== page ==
CYCLING PERFORMANCE TIPS
Last updated: 12/06/2009
The Athlete and the GI Tract
Strategies to Minimize Gastrointestinal Symptoms with Exercise
Based on our understanding of normal gastrointestinal physiology as well as the effects of
exercise on the GI system, there are a number of strategies which might be expected
to minimize GI symptoms with exercise.
If this is a patient, coming to you for your professional opinion, don't forget
If preexisting/positive hemoccults or iron deficiency, they need an evaluation.
Especially so if an older, recreational athlete. Chest pain is more problematic.
- preexisting symptoms?
- review training program
- review diet - both between and during the activity; diet supplements
- and the physical exam
- especially stool hemoccults
- iron status
Other strategies, once specific diseases have been eliminated:
- Adequate training - As the athlete often has had a rapid incrase in his/her
training rpogram as the etiology, decreasing the intensity of workouts followed by a
gradual return (10% increase per week) to previous levels after symptoms resolve can be
a successful strategy.
- Consider changing the type of exercise or cross training if possible - for
example more cycling which is less jarring than running.
- Attention to hydration - Drink while exercising to minimize dehydration which
has a major effect on multiple GI symptoms. But limit intake to 600 - 1000 ml/hr. This is
a balancing act as we know that symptoms are increased with dehydration, and we also
know that symptoms can be increased with any oral intake. Recommendations will depends
on length of the event, level of intensity, ambient temperatures, and so on.
Small volumes are frequently better than larger, less often.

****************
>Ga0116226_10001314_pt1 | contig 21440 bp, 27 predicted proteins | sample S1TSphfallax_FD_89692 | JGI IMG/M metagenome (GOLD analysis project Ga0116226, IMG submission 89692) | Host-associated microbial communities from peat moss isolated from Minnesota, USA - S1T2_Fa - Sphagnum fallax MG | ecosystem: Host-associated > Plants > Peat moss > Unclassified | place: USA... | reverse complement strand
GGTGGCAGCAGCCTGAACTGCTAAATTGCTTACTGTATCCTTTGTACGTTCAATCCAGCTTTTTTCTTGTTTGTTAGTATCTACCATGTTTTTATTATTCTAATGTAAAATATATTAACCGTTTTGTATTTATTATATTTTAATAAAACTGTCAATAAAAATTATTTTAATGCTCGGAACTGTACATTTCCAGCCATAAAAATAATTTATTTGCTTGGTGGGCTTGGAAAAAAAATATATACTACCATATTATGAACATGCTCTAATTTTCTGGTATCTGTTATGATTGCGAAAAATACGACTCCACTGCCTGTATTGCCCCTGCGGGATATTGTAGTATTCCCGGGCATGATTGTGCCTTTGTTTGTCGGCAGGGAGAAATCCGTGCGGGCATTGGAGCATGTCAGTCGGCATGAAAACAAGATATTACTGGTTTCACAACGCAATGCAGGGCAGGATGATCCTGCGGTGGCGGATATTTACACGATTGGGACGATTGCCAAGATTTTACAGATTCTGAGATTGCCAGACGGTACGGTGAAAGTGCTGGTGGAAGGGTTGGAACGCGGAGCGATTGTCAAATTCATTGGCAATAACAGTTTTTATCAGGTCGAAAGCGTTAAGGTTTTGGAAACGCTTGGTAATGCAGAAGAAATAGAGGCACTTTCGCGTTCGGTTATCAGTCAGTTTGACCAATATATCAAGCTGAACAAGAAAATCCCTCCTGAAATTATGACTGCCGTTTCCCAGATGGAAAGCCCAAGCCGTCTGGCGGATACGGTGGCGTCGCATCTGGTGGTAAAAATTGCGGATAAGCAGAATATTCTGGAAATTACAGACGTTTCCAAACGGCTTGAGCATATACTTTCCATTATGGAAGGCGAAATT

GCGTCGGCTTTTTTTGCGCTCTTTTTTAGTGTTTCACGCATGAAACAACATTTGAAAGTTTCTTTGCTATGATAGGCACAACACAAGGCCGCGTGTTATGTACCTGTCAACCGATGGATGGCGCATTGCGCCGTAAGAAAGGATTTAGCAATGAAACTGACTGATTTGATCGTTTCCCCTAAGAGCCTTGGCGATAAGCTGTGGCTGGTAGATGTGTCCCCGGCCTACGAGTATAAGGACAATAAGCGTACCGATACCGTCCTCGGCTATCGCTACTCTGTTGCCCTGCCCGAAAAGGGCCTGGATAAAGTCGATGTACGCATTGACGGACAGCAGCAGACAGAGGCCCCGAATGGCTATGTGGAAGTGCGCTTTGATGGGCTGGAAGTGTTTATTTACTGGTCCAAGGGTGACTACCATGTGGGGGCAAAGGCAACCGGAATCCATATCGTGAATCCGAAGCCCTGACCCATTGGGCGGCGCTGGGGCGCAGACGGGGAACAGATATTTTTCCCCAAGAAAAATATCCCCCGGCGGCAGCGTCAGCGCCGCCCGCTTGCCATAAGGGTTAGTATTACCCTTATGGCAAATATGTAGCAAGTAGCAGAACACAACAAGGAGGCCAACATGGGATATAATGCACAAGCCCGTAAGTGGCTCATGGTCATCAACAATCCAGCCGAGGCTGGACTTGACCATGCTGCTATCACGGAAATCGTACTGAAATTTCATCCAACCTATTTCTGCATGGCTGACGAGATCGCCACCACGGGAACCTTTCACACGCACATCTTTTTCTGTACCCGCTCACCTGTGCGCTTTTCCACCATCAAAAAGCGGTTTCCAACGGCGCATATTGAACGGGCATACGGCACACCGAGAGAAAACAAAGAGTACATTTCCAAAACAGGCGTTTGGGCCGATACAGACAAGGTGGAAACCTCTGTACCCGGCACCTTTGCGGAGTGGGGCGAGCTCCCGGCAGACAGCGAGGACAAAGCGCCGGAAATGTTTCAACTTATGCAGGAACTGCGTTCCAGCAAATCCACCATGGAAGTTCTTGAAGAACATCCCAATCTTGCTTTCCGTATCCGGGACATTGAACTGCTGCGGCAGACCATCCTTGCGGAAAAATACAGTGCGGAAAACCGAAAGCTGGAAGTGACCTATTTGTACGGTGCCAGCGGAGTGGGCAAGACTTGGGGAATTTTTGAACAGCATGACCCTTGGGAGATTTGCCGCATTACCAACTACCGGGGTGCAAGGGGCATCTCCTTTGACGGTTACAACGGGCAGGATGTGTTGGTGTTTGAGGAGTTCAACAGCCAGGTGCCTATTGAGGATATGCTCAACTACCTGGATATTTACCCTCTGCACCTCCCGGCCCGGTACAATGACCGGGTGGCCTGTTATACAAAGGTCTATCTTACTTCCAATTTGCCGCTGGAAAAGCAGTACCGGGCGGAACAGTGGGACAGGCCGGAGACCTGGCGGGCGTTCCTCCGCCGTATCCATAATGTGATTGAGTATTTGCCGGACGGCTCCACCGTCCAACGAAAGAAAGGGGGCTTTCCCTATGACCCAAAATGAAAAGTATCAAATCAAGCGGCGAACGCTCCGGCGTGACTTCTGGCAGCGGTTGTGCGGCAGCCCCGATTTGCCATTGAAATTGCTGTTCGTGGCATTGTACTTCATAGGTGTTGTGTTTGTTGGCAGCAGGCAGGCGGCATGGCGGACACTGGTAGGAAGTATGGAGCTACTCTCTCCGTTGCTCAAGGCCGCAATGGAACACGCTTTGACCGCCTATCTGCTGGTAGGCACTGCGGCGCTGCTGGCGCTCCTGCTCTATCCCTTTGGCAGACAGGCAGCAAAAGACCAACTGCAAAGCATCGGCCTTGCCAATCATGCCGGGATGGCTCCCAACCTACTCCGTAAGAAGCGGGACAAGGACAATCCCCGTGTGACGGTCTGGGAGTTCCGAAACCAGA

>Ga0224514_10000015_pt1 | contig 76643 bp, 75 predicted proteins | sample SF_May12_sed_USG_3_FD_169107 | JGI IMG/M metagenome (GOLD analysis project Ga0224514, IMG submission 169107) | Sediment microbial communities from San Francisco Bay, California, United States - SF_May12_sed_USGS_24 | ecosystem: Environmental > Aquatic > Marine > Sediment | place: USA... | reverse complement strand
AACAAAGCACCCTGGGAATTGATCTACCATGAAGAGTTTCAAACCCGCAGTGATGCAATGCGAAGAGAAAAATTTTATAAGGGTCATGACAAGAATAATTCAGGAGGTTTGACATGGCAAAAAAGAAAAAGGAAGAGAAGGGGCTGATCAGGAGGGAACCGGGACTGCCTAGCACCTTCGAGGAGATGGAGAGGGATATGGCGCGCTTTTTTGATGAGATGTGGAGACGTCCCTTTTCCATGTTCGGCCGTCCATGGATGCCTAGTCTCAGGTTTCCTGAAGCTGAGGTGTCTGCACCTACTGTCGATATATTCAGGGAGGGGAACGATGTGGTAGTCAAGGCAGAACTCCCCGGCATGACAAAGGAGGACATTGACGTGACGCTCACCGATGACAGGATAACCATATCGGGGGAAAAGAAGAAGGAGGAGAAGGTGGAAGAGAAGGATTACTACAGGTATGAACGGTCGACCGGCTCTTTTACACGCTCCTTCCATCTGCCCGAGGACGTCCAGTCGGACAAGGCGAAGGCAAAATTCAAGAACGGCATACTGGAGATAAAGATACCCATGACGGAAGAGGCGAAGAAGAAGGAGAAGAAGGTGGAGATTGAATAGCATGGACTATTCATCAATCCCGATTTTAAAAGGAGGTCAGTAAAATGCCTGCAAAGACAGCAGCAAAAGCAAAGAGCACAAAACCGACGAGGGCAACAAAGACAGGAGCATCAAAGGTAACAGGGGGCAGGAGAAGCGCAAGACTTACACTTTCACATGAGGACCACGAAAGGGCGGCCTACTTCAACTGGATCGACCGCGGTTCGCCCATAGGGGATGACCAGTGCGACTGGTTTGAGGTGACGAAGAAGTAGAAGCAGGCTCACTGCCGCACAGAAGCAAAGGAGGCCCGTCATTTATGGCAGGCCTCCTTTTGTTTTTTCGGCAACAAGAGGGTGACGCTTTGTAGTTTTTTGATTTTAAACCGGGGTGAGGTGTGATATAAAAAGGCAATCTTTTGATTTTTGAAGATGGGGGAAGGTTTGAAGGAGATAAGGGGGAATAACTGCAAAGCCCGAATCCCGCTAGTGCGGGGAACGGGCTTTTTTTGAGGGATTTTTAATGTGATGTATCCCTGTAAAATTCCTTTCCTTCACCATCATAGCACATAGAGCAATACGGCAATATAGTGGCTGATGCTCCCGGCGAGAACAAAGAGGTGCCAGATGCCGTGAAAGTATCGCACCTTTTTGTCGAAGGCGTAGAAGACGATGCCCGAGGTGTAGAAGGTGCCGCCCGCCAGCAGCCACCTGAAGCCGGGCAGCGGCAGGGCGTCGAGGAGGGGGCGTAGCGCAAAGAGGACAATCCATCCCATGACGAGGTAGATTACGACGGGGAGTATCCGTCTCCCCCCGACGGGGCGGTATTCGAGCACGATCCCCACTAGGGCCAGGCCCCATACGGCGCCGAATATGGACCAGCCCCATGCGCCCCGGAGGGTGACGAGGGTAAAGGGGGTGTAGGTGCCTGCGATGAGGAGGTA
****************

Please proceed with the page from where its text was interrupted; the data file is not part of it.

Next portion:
- Avoid hypertonic solutions - Preferably no more than 500 mosm, 6 to 8% simple
CHO; consider complex carbs solutions with lower osmotic activity to minimize gastric
distention, aggravate reflux, and help maintain oral fluid and Caloric replacement.
- Addition of NaCl to fluids for palatability (no effect on absorption)
- Consider the addition of CHO to oral fluids during exercise
- may theoretically increase fluid absorption in SB
- may blunt decreases in visceral blood flow based on experimental studies
- does provide Calories for competition lasting > 2 hours
- Avoid dramatic diet changes from a pre competition training diet.
- Don't eat a large meal of any type within 3 to 4 hours of exercising.
- Focus on a CHO rich diet pre exercise. Limit fat and protein pre
competition because of GI intolerance.
- Avoid a high fiber diet 3 days pre exercise because of it's impact on lower
- Avoid caffeine, vitamin C, and dubious ergogenic aids - all of which have been
associated with an increase in GI symptoms.
- Minimize the use of anti inflammatories.
- Consider a GI evaluation if there are recurrent symptoms in
the non exercising state.
- Prophylactic Medications - antimotility agents for diarrhea; H2 antagonist or
omeprazole if reflux or gastritis symptoms (especially for marathon and ultramarathon
Questions on content or
suggestions to improve this page are
Cycling Performance Tips
Table of Contents